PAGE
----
Thursday, October 8, 2015

Rob Wittman's Weekly Update

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Last week was a busy one here in Washington as Fiscal Year 2015 came to a close and Congress was forced to scramble to keep the government running with a short-term funding bill called a continuing resolution. Time and time again, I have said that continuing resolutions are a short-sighted and irresponsible way to fund government operations. Yet, once again, Washington has refused to commit to a budget process that allows time for proper and timely deliberation. We cannot rely on last-minute, snap decisions to address long term budget efforts that fund the critical functions of government while reducing the deficit and debt. Partisan politics has led to gridlock, and the federal deficit has continued to grow as Congress has allowed temporary funding measures to become business as usual in Washington.

Here in Virginia's First District, we are proud to be home to a significant population of military families and federal workers. These are the folks who keep America running, and they don't deserve to live with the uncertainty that the threat of government shutdown and the instability of continuing resolutions can cause. Economic growth depends on security, and by kicking the can down the road on the important work that remains to be done, we are undermining our people, our communities, and our country. Washington's repeated reliance on stopgap funding measures has created a culture of governance by crisis management, and that isn't the culture that our Founders had in mind for us. One of my top priorities is to return Washington to a regular schedule of budgeting and appropriations, and that's why, last week, I voted against legislation to temporarily fund government operations through December 11, 2015.

As Chairman of the House Armed Services Committee's (HASC) Subcommittee on Military Readiness, I can tell you that the uncertainty caused by Congress's refusal to do its job on time undermines our military's ability to adequately prepare for emerging threats like the ones coming from Russia and China. We now live in a global environment that is increasingly dominated by cyber communications, and our leaders in the armed services are relying on us for the resources they need to develop long-term, comprehensive strategies to defend against and respond to cyber intrusions from our enemies. During the recent Office of Personnel Management (OPM) data breach, hackers were able to collect personal information from 21.5 million people and fingerprints from 5.6 million of those. Cyber threats on that scale (and on any scale), because of their dynamic and fast-paced nature, can be devastating to our national interests.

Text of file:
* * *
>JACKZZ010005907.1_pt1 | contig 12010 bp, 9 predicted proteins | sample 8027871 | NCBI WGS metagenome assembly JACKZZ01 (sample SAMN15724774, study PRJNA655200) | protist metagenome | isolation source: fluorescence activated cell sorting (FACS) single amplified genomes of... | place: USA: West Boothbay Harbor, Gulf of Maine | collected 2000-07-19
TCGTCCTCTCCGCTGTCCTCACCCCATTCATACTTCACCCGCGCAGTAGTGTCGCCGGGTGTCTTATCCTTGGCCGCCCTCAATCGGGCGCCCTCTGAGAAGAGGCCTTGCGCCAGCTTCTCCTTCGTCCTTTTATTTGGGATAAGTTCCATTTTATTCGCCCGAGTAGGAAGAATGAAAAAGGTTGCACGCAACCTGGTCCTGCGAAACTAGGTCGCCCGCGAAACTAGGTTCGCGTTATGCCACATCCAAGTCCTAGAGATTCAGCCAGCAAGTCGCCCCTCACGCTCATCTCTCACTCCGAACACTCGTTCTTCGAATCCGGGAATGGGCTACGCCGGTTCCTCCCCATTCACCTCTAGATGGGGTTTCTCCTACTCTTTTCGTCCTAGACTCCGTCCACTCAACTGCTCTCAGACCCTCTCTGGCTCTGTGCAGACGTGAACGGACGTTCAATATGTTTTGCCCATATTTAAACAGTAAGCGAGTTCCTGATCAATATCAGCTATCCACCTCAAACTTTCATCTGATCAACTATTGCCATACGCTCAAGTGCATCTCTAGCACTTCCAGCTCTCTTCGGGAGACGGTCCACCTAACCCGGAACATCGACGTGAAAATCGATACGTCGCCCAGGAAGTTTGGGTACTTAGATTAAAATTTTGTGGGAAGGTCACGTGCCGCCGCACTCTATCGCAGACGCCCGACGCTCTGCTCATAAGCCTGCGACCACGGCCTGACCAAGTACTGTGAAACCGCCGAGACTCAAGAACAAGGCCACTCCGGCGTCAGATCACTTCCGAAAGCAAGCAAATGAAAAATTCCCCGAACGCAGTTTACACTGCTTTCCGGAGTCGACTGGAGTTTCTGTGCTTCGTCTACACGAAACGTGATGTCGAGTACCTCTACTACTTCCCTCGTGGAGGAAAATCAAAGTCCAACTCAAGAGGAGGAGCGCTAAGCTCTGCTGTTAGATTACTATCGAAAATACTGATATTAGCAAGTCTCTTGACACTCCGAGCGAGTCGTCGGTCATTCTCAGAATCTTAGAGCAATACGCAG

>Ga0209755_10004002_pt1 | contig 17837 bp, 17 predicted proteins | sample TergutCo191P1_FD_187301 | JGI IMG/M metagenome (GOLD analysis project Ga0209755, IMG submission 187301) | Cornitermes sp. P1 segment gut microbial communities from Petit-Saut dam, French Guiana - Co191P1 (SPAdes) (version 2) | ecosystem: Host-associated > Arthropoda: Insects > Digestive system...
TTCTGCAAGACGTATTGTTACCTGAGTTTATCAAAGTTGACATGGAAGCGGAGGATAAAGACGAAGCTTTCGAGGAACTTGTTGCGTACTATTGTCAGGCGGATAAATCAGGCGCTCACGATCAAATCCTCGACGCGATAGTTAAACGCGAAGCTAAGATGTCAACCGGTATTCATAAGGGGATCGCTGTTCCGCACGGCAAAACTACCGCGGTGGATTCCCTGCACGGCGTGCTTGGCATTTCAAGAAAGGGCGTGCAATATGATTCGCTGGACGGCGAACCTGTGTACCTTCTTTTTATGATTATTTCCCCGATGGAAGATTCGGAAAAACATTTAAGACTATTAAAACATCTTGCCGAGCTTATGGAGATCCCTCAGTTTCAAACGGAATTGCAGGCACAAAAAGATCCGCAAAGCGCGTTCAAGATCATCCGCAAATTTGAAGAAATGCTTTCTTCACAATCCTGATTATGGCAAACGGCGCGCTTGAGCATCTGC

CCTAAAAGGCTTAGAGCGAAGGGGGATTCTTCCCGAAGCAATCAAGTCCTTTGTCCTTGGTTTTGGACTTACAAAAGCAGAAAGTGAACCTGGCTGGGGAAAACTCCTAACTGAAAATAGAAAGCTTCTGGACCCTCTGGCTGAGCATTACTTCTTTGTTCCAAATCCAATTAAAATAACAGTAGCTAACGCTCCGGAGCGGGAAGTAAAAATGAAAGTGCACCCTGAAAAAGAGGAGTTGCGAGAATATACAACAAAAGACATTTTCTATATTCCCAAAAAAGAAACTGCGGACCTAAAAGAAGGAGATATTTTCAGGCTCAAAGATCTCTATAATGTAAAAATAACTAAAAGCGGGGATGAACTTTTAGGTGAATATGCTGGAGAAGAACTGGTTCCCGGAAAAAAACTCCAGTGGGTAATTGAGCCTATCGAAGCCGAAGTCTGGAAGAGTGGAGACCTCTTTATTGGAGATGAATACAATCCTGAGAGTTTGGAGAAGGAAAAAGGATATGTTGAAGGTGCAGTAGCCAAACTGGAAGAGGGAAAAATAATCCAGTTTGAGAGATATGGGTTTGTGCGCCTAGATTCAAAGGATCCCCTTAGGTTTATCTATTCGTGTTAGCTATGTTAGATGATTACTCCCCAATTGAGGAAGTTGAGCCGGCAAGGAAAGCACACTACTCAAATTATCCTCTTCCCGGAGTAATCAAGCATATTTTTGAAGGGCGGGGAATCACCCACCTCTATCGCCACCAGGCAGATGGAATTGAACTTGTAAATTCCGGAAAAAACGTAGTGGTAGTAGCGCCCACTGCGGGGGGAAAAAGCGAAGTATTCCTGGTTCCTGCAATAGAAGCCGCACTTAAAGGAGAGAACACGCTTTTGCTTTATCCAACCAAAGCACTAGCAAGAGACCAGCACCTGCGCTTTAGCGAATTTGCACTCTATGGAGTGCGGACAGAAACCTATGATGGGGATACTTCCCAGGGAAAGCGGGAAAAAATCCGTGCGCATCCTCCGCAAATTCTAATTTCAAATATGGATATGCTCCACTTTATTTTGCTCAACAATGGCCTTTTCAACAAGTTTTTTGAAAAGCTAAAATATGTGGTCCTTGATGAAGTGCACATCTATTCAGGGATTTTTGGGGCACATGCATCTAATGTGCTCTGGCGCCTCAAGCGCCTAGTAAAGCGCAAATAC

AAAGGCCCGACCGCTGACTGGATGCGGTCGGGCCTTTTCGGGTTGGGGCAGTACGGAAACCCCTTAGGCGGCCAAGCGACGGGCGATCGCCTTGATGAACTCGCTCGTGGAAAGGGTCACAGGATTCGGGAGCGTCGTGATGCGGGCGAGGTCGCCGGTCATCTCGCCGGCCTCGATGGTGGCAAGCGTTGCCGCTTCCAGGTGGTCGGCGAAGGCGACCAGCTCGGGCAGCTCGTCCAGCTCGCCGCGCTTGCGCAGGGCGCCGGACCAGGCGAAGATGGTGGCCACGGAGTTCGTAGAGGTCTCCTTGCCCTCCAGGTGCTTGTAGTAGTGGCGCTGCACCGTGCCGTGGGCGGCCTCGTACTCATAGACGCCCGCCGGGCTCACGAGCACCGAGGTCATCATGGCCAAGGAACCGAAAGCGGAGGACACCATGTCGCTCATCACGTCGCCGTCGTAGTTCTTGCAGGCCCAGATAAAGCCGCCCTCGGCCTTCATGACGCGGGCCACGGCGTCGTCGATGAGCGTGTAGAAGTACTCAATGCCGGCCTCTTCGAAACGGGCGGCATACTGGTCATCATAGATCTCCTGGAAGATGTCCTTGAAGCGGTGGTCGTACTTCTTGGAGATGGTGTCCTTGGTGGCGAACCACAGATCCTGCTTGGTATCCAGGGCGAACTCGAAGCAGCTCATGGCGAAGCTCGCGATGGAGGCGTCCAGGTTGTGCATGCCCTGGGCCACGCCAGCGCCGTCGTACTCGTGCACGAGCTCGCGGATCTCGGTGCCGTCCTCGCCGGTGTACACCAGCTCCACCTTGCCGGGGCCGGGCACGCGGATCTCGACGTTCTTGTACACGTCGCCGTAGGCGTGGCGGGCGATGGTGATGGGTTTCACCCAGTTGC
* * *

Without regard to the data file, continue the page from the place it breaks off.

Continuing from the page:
This past week, the House Armed Services Committee held two open sessions about the Department of Defense's cyber security plan, and I had the opportunity to question experts in the field about the strategy and its implementation over the next several years. I believe that we should not only have a team within the military dedicated to cyber security, but that every service member should get some level of cyber security training and education. Cyber education and awareness throughout the service ranks would bolster our national security by creating an environment where service members are invited to think creatively about how to defend against and respond to cyber threats.

As I continue to advocate for a strong and capable military and fight government complacency in Washington, I will always keep your views in mind. It's so important for me to hear the voices of the people I represent, and I look forward to you reaching out to me with your thoughts and opinions.


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